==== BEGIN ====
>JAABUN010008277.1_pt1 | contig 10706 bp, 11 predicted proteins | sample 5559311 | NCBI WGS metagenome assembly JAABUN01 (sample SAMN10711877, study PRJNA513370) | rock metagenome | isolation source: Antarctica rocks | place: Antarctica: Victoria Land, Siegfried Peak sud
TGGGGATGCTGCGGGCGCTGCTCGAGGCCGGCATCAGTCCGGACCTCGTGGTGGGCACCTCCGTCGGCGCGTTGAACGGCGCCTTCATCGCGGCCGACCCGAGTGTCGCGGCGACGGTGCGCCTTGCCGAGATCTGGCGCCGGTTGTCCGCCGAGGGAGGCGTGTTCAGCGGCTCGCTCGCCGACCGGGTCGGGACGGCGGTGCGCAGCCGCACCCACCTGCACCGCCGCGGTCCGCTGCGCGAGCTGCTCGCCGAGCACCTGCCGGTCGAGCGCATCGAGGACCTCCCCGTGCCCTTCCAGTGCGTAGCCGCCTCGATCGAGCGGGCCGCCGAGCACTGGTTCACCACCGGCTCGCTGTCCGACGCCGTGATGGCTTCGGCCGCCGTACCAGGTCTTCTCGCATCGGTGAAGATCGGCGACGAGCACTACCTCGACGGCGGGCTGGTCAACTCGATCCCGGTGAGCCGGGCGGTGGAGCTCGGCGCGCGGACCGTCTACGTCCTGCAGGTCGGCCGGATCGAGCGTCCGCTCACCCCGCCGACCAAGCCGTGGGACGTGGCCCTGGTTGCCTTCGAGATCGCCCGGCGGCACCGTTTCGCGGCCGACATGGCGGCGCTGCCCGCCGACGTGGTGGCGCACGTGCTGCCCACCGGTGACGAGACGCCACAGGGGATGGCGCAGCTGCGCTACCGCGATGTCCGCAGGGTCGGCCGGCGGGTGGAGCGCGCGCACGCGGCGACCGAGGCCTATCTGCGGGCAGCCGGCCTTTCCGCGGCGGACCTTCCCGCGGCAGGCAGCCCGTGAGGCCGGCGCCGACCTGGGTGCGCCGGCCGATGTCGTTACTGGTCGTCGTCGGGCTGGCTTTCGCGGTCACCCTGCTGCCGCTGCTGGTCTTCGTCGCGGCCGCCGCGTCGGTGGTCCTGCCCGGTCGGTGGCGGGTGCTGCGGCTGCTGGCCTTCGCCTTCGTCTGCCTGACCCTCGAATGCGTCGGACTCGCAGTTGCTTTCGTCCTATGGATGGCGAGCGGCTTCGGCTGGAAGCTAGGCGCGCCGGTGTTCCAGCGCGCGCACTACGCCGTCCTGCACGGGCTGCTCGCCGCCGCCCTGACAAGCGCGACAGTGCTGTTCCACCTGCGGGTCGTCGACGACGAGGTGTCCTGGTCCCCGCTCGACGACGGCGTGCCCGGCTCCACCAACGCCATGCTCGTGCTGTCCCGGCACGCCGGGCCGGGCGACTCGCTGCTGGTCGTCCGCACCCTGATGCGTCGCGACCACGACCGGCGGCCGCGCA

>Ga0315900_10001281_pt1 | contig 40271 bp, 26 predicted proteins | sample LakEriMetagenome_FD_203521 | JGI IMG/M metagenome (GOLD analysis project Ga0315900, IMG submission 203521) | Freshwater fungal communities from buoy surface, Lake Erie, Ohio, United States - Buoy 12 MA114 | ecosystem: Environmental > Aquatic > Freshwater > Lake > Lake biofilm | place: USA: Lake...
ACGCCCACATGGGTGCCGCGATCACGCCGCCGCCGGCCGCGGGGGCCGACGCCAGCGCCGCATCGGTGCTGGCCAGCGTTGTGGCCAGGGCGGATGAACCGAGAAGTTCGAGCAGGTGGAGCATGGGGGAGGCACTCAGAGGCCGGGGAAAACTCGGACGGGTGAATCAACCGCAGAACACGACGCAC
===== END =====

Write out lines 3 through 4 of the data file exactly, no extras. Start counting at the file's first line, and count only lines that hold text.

>Ga0315900_10001281_pt1 | contig 40271 bp, 26 predicted proteins | sample LakEriMetagenome_FD_203521 | JGI IMG/M metagenome (GOLD analysis project Ga0315900, IMG submission 203521) | Freshwater fungal communities from buoy surface, Lake Erie, Ohio, United States - Buoy 12 MA114 | ecosystem: Environmental > Aquatic > Freshwater > Lake > Lake biofilm | place: USA: Lake...
ACGCCCACATGGGTGCCGCGATCACGCCGCCGCCGGCCGCGGGGGCCGACGCCAGCGCCGCATCGGTGCTGGCCAGCGTTGTGGCCAGGGCGGATGAACCGAGAAGTTCGAGCAGGTGGAGCATGGGGGAGGCACTCAGAGGCCGGGGAAAACTCGGACGGGTGAATCAACCGCAGAACACGACGCAC